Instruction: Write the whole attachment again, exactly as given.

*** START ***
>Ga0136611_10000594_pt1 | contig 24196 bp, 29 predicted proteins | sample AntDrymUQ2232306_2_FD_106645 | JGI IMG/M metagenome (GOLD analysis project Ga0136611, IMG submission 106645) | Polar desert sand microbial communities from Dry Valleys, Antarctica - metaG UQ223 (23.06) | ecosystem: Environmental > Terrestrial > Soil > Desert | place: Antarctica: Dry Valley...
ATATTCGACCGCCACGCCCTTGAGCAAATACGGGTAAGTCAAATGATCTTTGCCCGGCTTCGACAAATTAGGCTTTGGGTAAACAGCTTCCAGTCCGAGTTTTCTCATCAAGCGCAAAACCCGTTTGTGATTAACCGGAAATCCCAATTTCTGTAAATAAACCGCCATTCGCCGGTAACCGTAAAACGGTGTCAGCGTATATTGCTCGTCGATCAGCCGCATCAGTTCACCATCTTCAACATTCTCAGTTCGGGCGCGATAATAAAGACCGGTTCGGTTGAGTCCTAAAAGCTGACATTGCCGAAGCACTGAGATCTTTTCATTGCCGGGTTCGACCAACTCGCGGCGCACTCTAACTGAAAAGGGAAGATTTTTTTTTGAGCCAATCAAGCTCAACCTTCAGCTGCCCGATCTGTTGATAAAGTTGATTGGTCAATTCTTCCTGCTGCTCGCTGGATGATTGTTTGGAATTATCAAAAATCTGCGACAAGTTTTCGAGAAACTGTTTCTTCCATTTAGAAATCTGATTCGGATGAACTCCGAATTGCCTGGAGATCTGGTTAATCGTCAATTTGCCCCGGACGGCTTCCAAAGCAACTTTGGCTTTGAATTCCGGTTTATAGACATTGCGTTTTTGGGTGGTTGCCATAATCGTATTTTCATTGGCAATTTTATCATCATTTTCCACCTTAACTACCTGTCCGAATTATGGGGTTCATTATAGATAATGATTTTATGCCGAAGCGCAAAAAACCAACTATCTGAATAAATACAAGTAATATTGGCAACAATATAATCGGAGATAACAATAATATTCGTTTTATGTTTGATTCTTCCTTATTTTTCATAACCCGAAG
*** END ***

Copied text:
>Ga0136611_10000594_pt1 | contig 24196 bp, 29 predicted proteins | sample AntDrymUQ2232306_2_FD_106645 | JGI IMG/M metagenome (GOLD analysis project Ga0136611, IMG submission 106645) | Polar desert sand microbial communities from Dry Valleys, Antarctica - metaG UQ223 (23.06) | ecosystem: Environmental > Terrestrial > Soil > Desert | place: Antarctica: Dry Valley...
ATATTCGACCGCCACGCCCTTGAGCAAATACGGGTAAGTCAAATGATCTTTGCCCGGCTTCGACAAATTAGGCTTTGGGTAAACAGCTTCCAGTCCGAGTTTTCTCATCAAGCGCAAAACCCGTTTGTGATTAACCGGAAATCCCAATTTCTGTAAATAAACCGCCATTCGCCGGTAACCGTAAAACGGTGTCAGCGTATATTGCTCGTCGATCAGCCGCATCAGTTCACCATCTTCAACATTCTCAGTTCGGGCGCGATAATAAAGACCGGTTCGGTTGAGTCCTAAAAGCTGACATTGCCGAAGCACTGAGATCTTTTCATTGCCGGGTTCGACCAACTCGCGGCGCACTCTAACTGAAAAGGGAAGATTTTTTTTTGAGCCAATCAAGCTCAACCTTCAGCTGCCCGATCTGTTGATAAAGTTGATTGGTCAATTCTTCCTGCTGCTCGCTGGATGATTGTTTGGAATTATCAAAAATCTGCGACAAGTTTTCGAGAAACTGTTTCTTCCATTTAGAAATCTGATTCGGATGAACTCCGAATTGCCTGGAGATCTGGTTAATCGTCAATTTGCCCCGGACGGCTTCCAAAGCAACTTTGGCTTTGAATTCCGGTTTATAGACATTGCGTTTTTGGGTGGTTGCCATAATCGTATTTTCATTGGCAATTTTATCATCATTTTCCACCTTAACTACCTGTCCGAATTATGGGGTTCATTATAGATAATGATTTTATGCCGAAGCGCAAAAAACCAACTATCTGAATAAATACAAGTAATATTGGCAACAATATAATCGGAGATAACAATAATATTCGTTTTATGTTTGATTCTTCCTTATTTTTCATAACCCGAAG